This is a very different vampire story from Twilight and Blue Bloods. These vampires are not glamorous or attractive, but nevertheless feel a need to preserve what little life they have left.  It is humorous in parts, but does get a bit long at times.  Vampire fans will enjoy this as a lighthearted story, but it won’t be anyone’s favorite vampire book.

Girl in the Arena by Lise Haines

Genre:  Realistic Fiction

# of Pages:  324

RAC Book:  Yes

Lyn does not want to follow in her mother’s footsteps as a gladiator wife, but when her seventh gladiator father falls in the arena she worries about the future of her family.  The gladiator association has rules that her mother can never marry again and due to an illegal disqualification of her stepfather, her family loses all benefits and assets.  His opponent picked up the bracelet she had given her father for luck and keeps it as a prize, but this means that by the rules of the arena she must marry him.  Lyn cannot bear to marry the man her murdered her father, but her only other choice would be to face him in the arena herself…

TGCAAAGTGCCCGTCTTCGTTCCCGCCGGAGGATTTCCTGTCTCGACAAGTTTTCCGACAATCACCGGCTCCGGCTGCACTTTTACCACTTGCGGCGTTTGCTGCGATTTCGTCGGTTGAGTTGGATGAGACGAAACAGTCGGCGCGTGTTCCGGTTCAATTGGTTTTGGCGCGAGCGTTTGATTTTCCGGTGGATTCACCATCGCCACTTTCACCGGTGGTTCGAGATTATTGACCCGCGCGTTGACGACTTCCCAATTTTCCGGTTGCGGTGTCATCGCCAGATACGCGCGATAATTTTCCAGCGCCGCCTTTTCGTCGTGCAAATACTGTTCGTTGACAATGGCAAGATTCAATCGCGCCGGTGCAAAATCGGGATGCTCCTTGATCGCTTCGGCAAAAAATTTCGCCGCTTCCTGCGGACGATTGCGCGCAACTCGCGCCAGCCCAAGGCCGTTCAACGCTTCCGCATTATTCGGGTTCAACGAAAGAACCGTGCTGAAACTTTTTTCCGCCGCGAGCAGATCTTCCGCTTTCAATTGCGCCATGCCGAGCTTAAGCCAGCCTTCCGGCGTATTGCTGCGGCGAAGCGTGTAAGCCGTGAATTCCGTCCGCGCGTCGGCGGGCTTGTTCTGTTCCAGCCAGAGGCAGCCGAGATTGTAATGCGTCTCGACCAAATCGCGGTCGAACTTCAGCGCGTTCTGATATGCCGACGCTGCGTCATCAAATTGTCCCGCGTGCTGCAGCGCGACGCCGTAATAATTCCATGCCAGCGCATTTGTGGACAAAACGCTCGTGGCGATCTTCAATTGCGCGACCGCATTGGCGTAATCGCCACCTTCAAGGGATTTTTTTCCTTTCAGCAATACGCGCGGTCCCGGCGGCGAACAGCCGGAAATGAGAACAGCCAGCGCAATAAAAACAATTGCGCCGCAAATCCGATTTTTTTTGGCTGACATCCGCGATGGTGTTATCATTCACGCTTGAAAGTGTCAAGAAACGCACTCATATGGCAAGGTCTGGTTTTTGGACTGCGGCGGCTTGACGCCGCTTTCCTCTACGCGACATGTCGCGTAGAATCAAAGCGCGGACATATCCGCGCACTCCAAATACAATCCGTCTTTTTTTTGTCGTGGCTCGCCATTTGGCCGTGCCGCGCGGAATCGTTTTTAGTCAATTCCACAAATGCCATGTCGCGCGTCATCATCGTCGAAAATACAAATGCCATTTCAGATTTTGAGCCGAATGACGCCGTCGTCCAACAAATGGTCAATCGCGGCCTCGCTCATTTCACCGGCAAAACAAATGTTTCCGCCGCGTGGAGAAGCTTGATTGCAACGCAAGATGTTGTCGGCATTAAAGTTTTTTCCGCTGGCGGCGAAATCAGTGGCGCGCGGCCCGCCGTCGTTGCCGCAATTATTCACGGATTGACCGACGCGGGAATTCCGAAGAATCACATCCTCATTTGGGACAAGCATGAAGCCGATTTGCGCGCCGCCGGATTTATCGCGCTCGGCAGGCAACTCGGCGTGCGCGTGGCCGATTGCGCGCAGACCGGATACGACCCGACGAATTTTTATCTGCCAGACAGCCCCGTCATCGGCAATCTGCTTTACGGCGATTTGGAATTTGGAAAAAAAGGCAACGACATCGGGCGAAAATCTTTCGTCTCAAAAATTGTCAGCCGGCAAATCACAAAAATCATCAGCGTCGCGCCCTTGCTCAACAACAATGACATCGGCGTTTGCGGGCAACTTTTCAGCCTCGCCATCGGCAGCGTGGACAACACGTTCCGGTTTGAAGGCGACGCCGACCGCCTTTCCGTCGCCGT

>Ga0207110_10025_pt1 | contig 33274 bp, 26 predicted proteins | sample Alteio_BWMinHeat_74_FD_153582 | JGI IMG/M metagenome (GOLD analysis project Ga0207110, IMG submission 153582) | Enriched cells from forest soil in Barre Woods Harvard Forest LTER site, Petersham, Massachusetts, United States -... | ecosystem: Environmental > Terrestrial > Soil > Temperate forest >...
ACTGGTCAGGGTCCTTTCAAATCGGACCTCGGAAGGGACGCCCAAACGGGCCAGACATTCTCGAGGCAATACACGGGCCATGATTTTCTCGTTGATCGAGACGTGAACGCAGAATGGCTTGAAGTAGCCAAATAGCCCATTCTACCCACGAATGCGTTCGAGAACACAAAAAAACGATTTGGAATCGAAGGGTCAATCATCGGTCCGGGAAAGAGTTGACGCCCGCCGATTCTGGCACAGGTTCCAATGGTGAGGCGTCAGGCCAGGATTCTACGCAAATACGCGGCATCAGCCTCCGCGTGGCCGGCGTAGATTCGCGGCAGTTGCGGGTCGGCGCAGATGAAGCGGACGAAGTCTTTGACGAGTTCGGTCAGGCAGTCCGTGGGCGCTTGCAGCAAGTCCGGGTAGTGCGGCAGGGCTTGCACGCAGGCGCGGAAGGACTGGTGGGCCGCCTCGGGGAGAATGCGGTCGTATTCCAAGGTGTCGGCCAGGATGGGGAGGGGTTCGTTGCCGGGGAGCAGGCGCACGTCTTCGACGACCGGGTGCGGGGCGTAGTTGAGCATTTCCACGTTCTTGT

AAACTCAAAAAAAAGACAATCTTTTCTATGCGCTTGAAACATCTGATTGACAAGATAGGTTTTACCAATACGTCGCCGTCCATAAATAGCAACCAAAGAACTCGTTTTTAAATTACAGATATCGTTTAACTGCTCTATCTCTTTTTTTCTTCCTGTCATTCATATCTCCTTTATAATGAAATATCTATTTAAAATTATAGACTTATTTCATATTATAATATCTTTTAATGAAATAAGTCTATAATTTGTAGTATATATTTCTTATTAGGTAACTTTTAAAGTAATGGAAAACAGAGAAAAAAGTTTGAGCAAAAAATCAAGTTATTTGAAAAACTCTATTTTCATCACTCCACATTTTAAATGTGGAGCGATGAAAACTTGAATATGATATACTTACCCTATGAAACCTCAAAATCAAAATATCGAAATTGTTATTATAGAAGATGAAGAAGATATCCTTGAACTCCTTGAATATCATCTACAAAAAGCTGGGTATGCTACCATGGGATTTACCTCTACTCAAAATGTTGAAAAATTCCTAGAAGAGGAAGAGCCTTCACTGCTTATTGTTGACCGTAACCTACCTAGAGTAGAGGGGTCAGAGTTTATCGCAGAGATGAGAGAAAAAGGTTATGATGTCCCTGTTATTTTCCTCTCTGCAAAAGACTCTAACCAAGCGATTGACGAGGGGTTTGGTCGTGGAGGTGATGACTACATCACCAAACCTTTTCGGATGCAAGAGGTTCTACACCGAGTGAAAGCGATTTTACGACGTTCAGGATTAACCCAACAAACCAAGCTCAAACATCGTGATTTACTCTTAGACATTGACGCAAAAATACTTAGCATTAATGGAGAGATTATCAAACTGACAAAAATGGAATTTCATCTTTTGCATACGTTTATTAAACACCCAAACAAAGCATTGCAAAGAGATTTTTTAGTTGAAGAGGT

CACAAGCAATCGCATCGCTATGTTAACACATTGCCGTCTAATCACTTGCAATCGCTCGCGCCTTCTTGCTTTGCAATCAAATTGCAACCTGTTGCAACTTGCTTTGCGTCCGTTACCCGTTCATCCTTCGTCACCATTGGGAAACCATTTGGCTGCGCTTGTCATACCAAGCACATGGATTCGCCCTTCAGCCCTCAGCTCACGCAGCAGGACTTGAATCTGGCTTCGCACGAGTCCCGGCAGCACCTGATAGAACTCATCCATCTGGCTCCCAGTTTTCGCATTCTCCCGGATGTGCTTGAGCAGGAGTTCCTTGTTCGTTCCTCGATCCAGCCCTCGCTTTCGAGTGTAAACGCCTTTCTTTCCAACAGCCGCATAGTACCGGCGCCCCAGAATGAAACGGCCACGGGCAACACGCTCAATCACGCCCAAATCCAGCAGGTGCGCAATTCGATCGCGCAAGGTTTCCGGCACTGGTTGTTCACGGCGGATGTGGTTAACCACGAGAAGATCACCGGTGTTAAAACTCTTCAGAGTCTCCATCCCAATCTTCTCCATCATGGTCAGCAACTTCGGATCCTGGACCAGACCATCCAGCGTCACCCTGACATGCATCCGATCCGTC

Fans of The Hunger Games series will find this interesting, but not as appealing as that trilogy.  There is some gore and violence, but most of the story deals with Lyn and her family coping with the loss of everything after the death of Tommy, her mother’s seventh husband.  Lyn’s brother has some mental disabilities, but is also able to make predictions.  These predictions give the story an interesting twist as his predictions grow more and more surprising.  The premise behind this story is a bit more exciting than the actual execution of it, but readers of this type of fiction will enjoy it.

Once a Witch by Carolyn MacCullough

Genre:  Fantasy

# of Pages:  292

RAC Book:  Yes